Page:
"The committee will have access to all documents." So will it? - Macleans.ca

“The committee will have access to all documents.” So will it?


Cancel my initial reaction. I think the NDP and this Globe story have it wrong, too. The deal struck yesterday between the government and the Opposition — two of the three opposition parties, that is — providing for disclosure to members of Parliament of previously secret documents related to the transfer of Afghan detainees, strikes me, on closer reading, as acceptable, and in keeping with the Speaker’s ruling on the matter.

That is, I think it is. Parts of it are clear enough. Parts of it, not so much.

Here’s the part that’s clear. There’ll be an ad hoc committee of MPs struck, with one member plus an alternate from each of the signatory parties. They’ll have to sign a confidentiality undertaking, take an oath, get security clearance, meet in camera and so on. But, and I quote:

The ad hoc committee will have access to all documents listed in the House Order of December 10, 2009… [emphasis added]

“All documents” is pretty clear. That’s what the fight was about, that was the principle that had to be established: if Parliament demands to see documents, then Parliament gets to see them. It doesn’t have to be the whole Parliament: the government’s security concerns, everyone agrees, are legitimate, and probably couldn’t be addressed if all 308 members got a copy. But so long as MPs on all sides of the House are given access to all the documents — that is, the government does not get to decide for itself which documents it will release, to whom, and on what conditions — then I think Parliament’s demands have been met, and the Speaker’s ruling affirmed. Provided any limitations are self-imposed, Parliament remains supreme.

What happens then? The committee will look at both the redacted and unredacted versions of the documents, so it can see what was withheld. If the committee decides the redacted material is both “relevant” and “necessary,” it then sends it to a Panel of Arbiters — three eminent judges, acceptable to all parties — to decide “how that relevant and necessary information will be made available to Members of Parliament and the public without compromising national security, national defence or international relations.” Note the language: “how” and “will,” not “whether.”

So that’s pretty good. The committee of MPs gets to see all the material Parliament demanded, without exception. The rest of us see everything except the bits a panel of judges thinks are unsuitable for general viewing, or that the committee thinks is not necessary or relevant. (In fact, the committee would have to be unanimous on both counts, since the agreement also says documents can be referred to the Panel “upon the request of any Member of the ad hoc committee.”)

But does “all documents” mean all documents? Here’s where it gets a little murky. The NDP, and the Globe, seem to think the agreement carves out an exception for material covered by Cabinet confidentiality or solicitor-client privilege. Here’s the relevent section:

The Panel of Arbiters can determine, at the request of the government, that certain information should not be disclosed due to the solicitor-client privilege. The Panel of Arbiters, after consultation with the Clerk of the Privy Council, can also determine, at the request of the government, that information constituting Cabinet confidences should not be disclosed.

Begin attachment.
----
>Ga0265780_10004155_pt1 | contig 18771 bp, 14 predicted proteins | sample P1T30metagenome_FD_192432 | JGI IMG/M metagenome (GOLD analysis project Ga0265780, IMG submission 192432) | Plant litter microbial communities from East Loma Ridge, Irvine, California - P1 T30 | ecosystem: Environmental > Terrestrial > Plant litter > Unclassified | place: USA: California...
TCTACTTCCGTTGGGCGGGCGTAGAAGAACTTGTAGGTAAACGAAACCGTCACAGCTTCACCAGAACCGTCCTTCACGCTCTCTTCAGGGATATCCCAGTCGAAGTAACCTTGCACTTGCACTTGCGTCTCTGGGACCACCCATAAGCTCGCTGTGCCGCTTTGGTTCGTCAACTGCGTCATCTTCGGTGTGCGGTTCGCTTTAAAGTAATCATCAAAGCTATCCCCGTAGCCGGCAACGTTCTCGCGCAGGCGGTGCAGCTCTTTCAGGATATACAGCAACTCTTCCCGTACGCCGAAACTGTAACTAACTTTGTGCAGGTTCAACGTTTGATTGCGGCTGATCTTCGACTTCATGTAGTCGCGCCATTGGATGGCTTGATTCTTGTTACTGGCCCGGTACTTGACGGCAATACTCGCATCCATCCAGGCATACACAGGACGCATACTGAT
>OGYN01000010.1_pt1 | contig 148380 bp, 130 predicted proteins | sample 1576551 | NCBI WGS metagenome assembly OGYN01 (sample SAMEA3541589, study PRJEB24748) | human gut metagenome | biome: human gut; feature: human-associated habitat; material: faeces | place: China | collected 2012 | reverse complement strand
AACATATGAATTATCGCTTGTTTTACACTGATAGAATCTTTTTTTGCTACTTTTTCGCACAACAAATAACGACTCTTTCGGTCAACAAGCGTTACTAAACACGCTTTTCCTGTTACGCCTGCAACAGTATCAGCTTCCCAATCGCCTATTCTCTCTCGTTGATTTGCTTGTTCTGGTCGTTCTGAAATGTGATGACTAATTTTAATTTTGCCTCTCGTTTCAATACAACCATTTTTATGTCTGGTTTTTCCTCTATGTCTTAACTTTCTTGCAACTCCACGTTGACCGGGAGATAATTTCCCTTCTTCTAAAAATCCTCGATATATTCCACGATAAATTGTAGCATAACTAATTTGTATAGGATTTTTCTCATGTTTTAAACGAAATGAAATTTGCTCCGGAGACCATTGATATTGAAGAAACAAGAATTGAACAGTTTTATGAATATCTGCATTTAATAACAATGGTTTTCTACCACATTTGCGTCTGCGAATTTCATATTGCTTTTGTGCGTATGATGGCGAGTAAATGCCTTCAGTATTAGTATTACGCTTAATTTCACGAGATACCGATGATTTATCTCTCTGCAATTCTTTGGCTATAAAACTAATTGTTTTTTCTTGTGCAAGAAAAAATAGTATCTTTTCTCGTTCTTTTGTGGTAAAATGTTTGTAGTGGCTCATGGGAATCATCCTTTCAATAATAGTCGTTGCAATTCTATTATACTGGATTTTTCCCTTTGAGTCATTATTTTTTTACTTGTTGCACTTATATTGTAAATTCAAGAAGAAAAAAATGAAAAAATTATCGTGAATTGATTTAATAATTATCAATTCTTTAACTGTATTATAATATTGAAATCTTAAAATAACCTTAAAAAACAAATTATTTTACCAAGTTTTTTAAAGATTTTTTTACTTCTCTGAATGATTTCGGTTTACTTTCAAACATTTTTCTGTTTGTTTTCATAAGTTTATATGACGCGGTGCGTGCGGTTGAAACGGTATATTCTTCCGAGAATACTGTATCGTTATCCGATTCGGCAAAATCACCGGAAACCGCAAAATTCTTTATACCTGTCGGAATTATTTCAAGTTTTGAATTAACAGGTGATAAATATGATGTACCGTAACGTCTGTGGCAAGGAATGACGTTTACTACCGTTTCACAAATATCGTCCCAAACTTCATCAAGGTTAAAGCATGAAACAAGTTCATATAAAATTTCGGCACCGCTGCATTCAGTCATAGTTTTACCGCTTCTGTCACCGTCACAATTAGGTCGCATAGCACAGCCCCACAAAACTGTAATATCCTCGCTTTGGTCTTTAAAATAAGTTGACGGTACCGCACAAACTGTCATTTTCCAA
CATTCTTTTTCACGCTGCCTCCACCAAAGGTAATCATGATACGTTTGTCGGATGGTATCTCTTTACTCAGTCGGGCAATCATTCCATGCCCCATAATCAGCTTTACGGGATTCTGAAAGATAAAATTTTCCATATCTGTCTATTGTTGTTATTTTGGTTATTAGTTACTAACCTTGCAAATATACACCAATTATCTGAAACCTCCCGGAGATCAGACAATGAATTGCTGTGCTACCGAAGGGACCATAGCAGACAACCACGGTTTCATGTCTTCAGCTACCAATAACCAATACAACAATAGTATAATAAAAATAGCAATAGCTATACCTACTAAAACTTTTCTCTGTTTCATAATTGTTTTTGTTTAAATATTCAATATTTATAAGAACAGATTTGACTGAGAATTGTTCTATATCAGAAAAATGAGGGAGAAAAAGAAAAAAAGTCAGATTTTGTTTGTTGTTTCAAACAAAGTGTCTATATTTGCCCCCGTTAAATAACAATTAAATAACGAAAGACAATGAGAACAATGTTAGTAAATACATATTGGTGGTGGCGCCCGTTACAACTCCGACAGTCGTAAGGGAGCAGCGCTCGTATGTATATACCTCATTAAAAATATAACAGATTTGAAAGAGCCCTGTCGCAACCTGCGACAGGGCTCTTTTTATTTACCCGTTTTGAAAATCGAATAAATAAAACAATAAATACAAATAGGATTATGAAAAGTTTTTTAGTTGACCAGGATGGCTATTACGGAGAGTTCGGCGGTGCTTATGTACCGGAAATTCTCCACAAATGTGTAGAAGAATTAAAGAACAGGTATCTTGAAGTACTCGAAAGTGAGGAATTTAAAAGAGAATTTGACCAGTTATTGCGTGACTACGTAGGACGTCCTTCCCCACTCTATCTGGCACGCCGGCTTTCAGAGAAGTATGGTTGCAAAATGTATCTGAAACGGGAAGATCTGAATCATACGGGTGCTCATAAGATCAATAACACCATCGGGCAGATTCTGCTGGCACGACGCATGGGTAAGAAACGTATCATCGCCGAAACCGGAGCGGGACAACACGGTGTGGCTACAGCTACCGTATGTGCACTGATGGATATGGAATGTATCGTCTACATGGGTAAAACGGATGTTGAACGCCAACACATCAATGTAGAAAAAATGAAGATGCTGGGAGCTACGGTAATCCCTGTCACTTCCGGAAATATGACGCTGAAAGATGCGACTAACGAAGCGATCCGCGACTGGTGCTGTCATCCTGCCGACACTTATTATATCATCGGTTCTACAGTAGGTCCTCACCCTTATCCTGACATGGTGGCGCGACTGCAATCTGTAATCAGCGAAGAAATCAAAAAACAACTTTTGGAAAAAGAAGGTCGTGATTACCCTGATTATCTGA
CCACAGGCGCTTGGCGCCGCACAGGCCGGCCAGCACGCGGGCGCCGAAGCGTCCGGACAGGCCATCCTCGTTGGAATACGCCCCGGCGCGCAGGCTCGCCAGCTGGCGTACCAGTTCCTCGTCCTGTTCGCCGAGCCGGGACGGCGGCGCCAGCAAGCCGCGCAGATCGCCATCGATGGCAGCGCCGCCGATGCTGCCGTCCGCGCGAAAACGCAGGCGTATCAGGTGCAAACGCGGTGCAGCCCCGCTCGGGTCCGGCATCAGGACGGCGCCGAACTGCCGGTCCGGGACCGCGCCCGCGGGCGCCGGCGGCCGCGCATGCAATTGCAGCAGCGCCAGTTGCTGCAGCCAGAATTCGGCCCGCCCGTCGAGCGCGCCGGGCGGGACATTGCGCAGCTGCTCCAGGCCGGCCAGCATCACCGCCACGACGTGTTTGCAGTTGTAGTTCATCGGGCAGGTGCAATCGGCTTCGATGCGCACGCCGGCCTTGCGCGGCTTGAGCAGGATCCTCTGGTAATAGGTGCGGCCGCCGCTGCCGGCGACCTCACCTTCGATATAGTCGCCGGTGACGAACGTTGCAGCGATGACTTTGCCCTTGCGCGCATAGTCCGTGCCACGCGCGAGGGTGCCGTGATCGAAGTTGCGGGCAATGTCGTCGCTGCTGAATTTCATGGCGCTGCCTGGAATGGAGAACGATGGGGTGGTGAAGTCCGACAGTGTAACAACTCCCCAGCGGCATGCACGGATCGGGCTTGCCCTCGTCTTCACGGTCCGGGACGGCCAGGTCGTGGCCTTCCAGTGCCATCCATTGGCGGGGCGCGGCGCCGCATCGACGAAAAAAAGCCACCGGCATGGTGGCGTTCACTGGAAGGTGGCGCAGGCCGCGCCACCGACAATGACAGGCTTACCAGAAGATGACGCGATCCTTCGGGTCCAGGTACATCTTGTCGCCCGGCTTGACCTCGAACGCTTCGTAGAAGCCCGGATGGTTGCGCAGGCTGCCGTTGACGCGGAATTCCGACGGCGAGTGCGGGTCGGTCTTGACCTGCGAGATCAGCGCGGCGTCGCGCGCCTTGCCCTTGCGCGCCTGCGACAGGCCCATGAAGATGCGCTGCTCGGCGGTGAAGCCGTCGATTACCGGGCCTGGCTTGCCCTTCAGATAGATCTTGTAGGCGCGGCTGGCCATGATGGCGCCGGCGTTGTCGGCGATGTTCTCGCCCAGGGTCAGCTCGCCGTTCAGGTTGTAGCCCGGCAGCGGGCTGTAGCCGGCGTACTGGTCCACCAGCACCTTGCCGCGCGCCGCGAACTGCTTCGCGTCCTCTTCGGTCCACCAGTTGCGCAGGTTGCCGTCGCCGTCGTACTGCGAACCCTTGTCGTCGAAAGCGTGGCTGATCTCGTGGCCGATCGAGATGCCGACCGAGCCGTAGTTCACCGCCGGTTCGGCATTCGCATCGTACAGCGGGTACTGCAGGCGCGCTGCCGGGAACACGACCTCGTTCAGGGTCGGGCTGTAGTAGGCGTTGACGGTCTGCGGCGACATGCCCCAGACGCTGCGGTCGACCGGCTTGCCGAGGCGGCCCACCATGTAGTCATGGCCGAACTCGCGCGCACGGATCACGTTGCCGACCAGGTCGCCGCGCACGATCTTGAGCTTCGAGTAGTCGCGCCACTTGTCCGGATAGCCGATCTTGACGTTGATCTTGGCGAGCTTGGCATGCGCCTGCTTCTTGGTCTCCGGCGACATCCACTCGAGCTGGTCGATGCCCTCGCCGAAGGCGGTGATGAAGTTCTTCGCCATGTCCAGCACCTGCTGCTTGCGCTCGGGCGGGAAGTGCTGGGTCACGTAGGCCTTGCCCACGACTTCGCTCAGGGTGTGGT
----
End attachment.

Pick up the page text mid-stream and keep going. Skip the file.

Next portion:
Should not be disclosed … to whom? That’s the key, ambiguous point. If it means “to anyone outside government, including the ad hoc committee of MPs,” then it really is an exception — a big one. But if it means disclosure “to Members of Parliament and the public,” as before, then it’s the same process that applies in cases of “national security, national defence or international relations.” That is, it’s just adding two more items to the list of criteria the Panel of Arbiters might be called upon to apply, albeit by request of the government, rather than the committee.

Maybe I’m wrong, but the latter sense seems more logical. Wherever the word “disclosed” is used elsewhere in the agreement, it’s always in that broader sense, of general release. Moreover, the Panel of Arbiters’ role is described here in almost identical terms as in the section on national security, viz:

the Panel of Arbiters shall determine how information contained in the documents may be made available to Members of Parliament and the public without compromising the solicitor-client privilege or the principle of Cabinet confidentiality. [emphasis added]

To say nothing, of course, of that word “all.” All documents to me means all documents.

Anyway, we’ll see. To be sure, there is another section of the document that notes “Cabinet confidences and information subject to solicitor-client privilege are classes of information that the Parliament of Canada has long recognized are sensitive and may require protection from disclosure.” But that’s not inconsistent with my interpretation, that these are supplemental to and on a par with national security, as issues for Parliament to take into account in deciding how broadly to exercise its right to send for “persons and papers,” rather than exceptions to that right. Again, depending on what “disclosure” means.

Indeed, an earlier draft of the document — the one the NDP had, before it walked out of the negotiations, and the one the Globe used for its first whack at the story — has rather different language. It speaks of classes of information

that the Parliament of Canada has long recognized are not necessary or appropriate for the purpose of holding the Government to account. [emphasis added]

The change in wording is surely signficant, and intended as such.

But that’s not the only point of note in the agreement. I’ll put up a separate post on the other.